“We’ll be able to allocate 600,000 extra dollars for cultural equity in the awards that will be announced in April and May of 2019,” says DeCaigny.

Among the recipients of additional funds are the city’s cultural centers. The Bayview Opera House, African American Arts and Culture Complex, SOMARTS, the Mission Cultural Center for Latino Arts, Queer Cultural Center, the Asian Pacific Islander Cultural Center, and the American Indian Cultural Center will see funding increases.

Community celebrations like Pride and the Chinese New Year Festival and Parade, which receive funding from Grants for the Arts, will also receive a boost from the new allocation.

“It’s very good news not just for the arts community but for everyone in the city who loves the arts and culture,” says Shulman. “All of that cultural richness in the neighborhoods that bring people into the city and into our neighborhoods and cultural districts will be able to be supported as well.”

Tom DeCaigny. Photo courtesy SFAC. 

New Programs to Support San Francisco Artists 

Arts and community advocates are especially excited about two new funding allotments in the new legislation. The first is a $3 million annual allotment that will go to the city’s five designated cultural districts. Managed by the Mayor’s Office of Housing and Community Development, the money will help districts like the Calle 24 Latino Cultural District in the Mission and the Compton Transgender Cultural District in the Tenderloin preserve their neighborhood heritage.

The second new allotment is the Arts Impact Endowment to be managed by the SF Arts Commission. It provides $2.5 million dollars in the first year, and more in subsequent years, to address the needs of the arts community as determined by a cultural services allocation plan.

“That money can go to any arts purpose,” says DeCaigny. “It could support artist housing, space needs, individual artist commissions, artist-in-community work, new organizational projects in any artistic discipline.”

The legislation requires the Arts Commission to come up with a five year cultural services plan for allocating these new funds. To do so the Commission is seeking input from the arts community.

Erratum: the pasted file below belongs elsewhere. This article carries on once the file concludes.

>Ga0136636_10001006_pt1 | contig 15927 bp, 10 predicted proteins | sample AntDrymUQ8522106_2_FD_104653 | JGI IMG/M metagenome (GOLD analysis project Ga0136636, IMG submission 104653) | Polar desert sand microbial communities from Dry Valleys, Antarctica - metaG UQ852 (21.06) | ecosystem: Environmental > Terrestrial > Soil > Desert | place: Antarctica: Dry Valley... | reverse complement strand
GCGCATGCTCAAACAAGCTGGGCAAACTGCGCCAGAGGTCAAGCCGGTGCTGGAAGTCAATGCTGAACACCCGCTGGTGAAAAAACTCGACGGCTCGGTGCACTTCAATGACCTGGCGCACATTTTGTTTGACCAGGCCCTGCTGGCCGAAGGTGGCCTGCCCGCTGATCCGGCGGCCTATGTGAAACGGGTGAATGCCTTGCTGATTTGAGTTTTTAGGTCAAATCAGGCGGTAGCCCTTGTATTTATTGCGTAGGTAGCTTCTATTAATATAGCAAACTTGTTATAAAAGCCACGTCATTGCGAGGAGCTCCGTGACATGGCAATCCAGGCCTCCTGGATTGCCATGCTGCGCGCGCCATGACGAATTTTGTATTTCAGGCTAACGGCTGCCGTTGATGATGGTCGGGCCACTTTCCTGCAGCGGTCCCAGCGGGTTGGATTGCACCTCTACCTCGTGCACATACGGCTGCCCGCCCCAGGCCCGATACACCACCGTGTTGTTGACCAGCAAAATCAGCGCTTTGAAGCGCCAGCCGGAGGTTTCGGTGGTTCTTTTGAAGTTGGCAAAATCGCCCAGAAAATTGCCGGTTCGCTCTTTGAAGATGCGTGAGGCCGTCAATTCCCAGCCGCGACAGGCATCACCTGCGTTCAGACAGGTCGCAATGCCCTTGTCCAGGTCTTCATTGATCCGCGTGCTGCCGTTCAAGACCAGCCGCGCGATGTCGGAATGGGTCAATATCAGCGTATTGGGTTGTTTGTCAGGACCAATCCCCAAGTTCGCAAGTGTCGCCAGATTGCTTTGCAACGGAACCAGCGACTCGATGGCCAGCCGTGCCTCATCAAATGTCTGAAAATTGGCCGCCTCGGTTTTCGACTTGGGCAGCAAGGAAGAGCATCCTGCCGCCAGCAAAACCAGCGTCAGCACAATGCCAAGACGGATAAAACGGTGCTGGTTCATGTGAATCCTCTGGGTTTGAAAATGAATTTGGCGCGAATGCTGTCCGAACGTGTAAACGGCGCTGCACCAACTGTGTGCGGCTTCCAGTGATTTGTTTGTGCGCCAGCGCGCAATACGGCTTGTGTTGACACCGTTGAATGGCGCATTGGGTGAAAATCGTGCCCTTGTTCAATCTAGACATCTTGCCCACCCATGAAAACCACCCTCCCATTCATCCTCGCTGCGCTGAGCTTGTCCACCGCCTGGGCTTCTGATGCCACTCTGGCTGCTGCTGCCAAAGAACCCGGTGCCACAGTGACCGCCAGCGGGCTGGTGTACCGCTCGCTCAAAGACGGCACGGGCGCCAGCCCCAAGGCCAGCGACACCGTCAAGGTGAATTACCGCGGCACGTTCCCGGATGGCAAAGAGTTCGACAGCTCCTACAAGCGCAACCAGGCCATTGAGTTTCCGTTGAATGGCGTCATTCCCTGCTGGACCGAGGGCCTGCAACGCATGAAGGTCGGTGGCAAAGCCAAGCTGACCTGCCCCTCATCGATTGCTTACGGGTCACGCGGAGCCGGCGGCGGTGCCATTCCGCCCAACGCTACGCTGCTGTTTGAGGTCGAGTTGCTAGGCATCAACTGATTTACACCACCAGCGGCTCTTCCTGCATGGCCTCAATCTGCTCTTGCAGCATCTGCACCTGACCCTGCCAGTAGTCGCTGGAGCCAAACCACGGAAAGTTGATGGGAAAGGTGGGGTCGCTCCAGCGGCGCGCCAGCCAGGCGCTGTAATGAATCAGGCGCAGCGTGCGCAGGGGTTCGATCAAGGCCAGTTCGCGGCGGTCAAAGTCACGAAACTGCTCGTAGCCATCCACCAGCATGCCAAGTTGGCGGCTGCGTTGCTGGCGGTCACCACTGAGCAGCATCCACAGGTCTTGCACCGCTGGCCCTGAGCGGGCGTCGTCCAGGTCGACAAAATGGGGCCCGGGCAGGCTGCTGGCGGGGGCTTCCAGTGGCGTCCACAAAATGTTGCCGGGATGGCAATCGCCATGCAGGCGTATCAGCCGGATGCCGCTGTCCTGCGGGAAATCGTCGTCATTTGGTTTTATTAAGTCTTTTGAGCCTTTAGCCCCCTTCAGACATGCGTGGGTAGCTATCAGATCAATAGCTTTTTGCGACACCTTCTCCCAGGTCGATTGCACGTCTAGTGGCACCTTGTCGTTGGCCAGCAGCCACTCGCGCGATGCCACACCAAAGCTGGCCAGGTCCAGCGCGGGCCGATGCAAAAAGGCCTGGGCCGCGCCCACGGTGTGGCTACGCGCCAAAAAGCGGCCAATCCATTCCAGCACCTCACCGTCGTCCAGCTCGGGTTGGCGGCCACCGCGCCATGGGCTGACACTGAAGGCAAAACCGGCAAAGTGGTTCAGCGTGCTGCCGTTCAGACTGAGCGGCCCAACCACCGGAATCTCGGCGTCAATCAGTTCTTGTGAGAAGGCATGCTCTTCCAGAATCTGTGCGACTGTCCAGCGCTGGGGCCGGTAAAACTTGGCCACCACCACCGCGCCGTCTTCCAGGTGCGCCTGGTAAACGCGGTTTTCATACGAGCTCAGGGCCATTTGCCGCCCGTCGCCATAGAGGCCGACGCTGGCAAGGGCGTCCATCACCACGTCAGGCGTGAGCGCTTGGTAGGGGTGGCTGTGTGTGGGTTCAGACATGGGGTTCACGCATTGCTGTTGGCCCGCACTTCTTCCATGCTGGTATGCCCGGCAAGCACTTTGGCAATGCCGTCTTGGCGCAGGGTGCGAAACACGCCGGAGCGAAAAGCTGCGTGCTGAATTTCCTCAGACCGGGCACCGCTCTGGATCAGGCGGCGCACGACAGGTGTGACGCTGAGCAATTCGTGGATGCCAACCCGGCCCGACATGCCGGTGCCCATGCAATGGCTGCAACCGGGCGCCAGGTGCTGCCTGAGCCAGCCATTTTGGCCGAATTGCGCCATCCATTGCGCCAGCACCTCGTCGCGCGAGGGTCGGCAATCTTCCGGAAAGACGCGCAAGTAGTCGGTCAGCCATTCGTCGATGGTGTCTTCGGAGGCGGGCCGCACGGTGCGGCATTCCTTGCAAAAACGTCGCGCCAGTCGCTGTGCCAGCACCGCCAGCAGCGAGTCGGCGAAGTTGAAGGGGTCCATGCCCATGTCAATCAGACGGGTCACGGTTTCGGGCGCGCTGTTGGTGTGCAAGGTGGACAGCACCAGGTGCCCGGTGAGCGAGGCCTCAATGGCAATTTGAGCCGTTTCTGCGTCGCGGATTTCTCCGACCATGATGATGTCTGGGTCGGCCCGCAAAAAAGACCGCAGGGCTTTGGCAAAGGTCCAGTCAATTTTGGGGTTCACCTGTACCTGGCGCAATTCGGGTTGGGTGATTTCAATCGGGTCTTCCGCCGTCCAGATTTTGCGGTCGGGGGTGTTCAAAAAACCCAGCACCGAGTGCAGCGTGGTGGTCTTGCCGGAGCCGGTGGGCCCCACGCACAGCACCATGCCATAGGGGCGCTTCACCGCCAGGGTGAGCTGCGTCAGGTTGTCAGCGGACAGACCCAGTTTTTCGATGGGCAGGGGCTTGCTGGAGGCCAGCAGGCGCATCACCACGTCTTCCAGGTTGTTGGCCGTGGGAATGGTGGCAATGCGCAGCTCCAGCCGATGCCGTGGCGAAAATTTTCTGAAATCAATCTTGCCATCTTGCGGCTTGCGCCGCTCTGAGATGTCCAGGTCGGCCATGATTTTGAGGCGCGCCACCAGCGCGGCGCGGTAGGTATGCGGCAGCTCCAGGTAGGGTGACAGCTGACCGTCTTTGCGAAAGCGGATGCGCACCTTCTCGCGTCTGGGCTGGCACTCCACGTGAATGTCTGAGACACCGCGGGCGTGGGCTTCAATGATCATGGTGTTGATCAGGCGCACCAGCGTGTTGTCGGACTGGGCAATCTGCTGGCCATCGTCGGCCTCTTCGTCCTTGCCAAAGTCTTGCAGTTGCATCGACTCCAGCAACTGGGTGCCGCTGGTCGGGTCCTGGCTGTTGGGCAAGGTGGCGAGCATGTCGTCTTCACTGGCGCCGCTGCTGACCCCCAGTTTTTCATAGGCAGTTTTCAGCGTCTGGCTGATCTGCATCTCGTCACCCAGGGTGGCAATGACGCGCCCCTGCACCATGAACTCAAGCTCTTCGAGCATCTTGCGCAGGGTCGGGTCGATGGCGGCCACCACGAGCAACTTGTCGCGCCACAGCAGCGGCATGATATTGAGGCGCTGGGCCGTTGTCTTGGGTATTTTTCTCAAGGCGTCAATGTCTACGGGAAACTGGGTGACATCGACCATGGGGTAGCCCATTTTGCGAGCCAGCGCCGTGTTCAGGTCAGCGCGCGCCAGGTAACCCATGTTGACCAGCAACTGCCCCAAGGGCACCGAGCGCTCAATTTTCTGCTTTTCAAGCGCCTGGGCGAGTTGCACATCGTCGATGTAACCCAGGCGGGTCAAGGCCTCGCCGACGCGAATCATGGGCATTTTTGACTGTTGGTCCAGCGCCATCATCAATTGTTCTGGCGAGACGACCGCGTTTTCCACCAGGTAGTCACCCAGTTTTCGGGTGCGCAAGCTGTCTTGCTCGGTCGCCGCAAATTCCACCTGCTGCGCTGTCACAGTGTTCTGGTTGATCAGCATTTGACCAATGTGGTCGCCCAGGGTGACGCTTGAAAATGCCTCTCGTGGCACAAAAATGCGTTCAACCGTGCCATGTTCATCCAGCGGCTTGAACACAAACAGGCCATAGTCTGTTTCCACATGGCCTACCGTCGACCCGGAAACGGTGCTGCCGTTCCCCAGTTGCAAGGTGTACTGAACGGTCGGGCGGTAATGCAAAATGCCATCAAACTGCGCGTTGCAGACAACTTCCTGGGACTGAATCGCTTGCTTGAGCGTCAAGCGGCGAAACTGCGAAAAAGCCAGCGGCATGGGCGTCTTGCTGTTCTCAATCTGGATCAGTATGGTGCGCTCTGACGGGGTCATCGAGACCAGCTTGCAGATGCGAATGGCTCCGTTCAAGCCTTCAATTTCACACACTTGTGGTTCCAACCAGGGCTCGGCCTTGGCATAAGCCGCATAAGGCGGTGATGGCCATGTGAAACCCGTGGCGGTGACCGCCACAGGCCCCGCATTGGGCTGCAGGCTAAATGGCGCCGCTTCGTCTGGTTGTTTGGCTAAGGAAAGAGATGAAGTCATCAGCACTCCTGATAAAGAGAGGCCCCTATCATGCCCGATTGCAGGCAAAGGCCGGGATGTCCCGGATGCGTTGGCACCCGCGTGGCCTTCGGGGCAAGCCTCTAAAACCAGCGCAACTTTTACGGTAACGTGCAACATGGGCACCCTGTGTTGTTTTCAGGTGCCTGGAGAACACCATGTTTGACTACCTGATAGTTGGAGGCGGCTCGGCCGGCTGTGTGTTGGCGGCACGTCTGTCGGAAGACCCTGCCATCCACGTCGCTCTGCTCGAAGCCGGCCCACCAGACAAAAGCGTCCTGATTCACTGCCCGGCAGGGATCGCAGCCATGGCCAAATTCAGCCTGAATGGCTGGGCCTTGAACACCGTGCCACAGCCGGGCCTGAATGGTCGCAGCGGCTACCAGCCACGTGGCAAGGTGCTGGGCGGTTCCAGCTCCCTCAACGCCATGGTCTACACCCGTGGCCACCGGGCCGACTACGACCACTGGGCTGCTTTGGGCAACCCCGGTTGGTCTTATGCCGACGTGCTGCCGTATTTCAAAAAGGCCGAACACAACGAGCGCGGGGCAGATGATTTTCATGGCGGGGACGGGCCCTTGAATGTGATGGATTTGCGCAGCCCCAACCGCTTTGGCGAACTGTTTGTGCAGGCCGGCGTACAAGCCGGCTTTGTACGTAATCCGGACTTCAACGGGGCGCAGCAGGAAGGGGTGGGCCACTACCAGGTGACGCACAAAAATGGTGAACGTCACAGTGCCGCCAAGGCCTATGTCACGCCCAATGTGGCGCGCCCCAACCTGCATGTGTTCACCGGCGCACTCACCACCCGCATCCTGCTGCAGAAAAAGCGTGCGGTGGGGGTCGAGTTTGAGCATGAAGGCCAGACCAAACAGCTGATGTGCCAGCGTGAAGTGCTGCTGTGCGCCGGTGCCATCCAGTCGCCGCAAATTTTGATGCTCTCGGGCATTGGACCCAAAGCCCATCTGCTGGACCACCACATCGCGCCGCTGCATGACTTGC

Seeking Community Input

In January, the Arts Commission is launching an electronic survey and hosting focus groups on various subject areas—from individual artist needs to space and capital issues to organizational needs—to develop a draft plan.

“I would encourage anybody who is interested to sign up for our e-newsletter which you can do from the homepage of our website” says DeCaigny. “We will certainly be distributing this survey at that time as well as publishing the available opportunities to participate.”

In February the Commission will host a town hall forum to present its recommendations, based on the survey and focus groups, and solicit public feedback.

The commission will vote on the final plan at its meeting on March 4. The public is invited to attend and comment at this or any of the commission’s monthly meetings, which are usually held at city hall at 2pm on the first Monday of the month.

“The [meeting] agendas are posted on our website so people can see in advance where they might want to come and what the topics will be,” says DeCaigny.

With hotel tax revenues projected to grow steadily, the San Francisco arts community seems to be stepping onto higher ground.

“To be tied to that kind of revenue stream is a great gift to the arts,” says Shulman. 

Rotimi Agbabiaka is the Features Curator for Theatre Bay Area. He is an actor, writer, director, teaching artist, and a collective member of the San Francisco Mime Troupe. Learn more about him at rotimionline.com

Comments...

Jay Krohnengold says...
Posted Wednesday, December 5, 2018
Absolutely wonderful news!!